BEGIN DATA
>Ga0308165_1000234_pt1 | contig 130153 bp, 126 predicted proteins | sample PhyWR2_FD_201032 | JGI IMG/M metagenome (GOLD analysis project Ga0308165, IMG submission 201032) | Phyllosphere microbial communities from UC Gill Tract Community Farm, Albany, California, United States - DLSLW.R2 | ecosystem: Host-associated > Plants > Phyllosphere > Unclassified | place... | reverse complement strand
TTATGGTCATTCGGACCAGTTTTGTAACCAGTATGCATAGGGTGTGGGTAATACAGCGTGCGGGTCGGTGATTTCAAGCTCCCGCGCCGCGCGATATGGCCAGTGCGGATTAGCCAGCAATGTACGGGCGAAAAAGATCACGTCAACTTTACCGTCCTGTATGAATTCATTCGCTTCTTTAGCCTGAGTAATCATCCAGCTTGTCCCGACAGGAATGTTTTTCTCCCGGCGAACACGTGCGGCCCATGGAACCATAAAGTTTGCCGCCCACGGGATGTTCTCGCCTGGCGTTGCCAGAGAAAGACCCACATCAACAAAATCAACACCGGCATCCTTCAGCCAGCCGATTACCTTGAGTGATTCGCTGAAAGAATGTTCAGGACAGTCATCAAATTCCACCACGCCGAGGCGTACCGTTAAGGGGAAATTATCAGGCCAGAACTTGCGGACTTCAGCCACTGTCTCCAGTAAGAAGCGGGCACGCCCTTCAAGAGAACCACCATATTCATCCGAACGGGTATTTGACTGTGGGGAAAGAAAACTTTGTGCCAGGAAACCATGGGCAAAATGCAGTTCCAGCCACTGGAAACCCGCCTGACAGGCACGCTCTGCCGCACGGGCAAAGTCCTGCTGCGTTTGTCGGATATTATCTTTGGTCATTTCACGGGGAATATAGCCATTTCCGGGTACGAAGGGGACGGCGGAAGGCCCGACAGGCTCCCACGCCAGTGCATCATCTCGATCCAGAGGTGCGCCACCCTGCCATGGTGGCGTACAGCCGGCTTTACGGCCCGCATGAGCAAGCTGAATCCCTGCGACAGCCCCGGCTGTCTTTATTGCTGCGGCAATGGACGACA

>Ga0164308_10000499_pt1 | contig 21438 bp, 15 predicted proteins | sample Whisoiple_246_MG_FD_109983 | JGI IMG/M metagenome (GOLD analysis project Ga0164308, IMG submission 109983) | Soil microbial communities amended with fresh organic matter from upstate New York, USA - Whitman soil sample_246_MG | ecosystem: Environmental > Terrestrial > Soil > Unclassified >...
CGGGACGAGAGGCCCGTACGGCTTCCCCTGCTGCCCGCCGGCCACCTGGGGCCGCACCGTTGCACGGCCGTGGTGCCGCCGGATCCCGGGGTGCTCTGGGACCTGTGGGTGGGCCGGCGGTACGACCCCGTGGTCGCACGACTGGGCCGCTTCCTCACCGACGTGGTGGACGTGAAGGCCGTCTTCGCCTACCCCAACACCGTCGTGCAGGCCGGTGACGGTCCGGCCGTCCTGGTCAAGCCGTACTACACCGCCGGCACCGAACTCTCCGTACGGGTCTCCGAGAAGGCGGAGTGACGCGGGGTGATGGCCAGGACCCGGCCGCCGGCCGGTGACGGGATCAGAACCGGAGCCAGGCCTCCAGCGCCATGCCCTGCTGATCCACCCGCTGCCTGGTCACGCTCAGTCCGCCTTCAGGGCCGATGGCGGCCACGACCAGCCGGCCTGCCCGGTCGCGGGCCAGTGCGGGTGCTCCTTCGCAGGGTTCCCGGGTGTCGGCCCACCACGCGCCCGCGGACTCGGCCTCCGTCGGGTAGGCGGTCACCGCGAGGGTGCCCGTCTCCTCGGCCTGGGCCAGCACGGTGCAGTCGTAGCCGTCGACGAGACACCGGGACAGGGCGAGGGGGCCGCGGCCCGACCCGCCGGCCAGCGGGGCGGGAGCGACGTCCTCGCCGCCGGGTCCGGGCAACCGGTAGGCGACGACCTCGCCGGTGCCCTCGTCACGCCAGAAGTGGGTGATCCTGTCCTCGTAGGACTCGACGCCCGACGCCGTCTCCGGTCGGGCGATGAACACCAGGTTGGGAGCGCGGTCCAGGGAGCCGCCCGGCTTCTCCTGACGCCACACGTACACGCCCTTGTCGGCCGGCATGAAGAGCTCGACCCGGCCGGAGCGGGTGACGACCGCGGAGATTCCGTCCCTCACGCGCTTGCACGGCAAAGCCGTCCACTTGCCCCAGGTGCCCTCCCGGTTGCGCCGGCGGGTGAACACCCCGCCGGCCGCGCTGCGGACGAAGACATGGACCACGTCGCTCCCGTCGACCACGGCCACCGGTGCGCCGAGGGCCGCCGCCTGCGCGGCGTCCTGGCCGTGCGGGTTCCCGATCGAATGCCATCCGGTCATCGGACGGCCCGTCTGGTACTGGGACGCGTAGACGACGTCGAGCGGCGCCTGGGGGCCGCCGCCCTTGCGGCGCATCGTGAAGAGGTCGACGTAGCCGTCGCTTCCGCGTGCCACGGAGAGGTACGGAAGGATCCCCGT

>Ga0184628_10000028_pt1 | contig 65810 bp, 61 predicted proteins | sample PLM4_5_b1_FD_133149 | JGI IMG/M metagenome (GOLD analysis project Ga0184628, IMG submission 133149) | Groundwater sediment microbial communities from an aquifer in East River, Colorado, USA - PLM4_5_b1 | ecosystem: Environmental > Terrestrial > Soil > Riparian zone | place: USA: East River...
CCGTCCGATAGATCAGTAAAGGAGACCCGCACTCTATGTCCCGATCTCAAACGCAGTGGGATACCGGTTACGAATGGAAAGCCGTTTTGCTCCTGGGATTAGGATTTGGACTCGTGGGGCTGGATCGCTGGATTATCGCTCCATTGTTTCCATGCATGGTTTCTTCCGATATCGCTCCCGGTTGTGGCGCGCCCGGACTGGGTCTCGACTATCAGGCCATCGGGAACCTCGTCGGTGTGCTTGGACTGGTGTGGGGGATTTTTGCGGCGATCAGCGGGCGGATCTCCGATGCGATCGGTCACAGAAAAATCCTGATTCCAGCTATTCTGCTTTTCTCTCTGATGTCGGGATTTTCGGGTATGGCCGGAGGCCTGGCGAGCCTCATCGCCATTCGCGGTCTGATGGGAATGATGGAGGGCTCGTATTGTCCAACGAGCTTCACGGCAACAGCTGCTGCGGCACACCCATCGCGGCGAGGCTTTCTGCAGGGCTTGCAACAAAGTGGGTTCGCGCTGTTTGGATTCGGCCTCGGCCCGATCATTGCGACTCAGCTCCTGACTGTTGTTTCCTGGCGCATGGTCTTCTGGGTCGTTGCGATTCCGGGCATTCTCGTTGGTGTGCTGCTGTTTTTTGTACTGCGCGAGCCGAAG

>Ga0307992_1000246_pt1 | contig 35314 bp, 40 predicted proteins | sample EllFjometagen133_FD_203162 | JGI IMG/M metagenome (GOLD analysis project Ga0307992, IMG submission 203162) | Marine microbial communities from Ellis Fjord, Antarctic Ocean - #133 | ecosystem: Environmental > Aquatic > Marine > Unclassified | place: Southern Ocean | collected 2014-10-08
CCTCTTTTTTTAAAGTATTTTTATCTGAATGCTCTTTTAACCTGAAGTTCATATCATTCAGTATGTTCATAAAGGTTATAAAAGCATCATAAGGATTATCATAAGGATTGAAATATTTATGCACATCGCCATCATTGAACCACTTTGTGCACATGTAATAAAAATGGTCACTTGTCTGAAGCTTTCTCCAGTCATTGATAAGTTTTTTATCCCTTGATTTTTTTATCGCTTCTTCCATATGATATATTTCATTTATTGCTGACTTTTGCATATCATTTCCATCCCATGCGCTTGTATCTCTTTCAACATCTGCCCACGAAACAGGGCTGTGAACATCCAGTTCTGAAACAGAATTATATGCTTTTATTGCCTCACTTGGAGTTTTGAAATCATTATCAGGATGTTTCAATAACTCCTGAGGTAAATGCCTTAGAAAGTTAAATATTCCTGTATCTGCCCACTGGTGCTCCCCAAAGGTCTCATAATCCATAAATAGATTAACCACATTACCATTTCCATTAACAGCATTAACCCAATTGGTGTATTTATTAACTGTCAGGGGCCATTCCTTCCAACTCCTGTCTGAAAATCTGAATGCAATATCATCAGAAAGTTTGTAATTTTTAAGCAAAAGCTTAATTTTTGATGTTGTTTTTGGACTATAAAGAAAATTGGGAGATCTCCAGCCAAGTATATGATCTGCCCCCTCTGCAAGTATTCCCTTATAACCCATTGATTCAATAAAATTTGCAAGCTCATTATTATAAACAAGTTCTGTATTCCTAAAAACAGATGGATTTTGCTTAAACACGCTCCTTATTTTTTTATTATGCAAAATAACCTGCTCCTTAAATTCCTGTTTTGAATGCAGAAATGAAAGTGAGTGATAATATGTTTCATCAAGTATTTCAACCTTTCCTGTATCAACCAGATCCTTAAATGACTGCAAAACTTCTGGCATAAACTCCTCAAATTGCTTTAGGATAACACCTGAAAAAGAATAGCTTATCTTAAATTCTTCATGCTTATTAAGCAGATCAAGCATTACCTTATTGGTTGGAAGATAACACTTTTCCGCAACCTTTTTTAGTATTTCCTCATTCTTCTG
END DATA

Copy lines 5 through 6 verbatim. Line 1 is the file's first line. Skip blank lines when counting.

>Ga0184628_10000028_pt1 | contig 65810 bp, 61 predicted proteins | sample PLM4_5_b1_FD_133149 | JGI IMG/M metagenome (GOLD analysis project Ga0184628, IMG submission 133149) | Groundwater sediment microbial communities from an aquifer in East River, Colorado, USA - PLM4_5_b1 | ecosystem: Environmental > Terrestrial > Soil > Riparian zone | place: USA: East River...
CCGTCCGATAGATCAGTAAAGGAGACCCGCACTCTATGTCCCGATCTCAAACGCAGTGGGATACCGGTTACGAATGGAAAGCCGTTTTGCTCCTGGGATTAGGATTTGGACTCGTGGGGCTGGATCGCTGGATTATCGCTCCATTGTTTCCATGCATGGTTTCTTCCGATATCGCTCCCGGTTGTGGCGCGCCCGGACTGGGTCTCGACTATCAGGCCATCGGGAACCTCGTCGGTGTGCTTGGACTGGTGTGGGGGATTTTTGCGGCGATCAGCGGGCGGATCTCCGATGCGATCGGTCACAGAAAAATCCTGATTCCAGCTATTCTGCTTTTCTCTCTGATGTCGGGATTTTCGGGTATGGCCGGAGGCCTGGCGAGCCTCATCGCCATTCGCGGTCTGATGGGAATGATGGAGGGCTCGTATTGTCCAACGAGCTTCACGGCAACAGCTGCTGCGGCACACCCATCGCGGCGAGGCTTTCTGCAGGGCTTGCAACAAAGTGGGTTCGCGCTGTTTGGATTCGGCCTCGGCCCGATCATTGCGACTCAGCTCCTGACTGTTGTTTCCTGGCGCATGGTCTTCTGGGTCGTTGCGATTCCGGGCATTCTCGTTGGTGTGCTGCTGTTTTTTGTACTGCGCGAGCCGAAG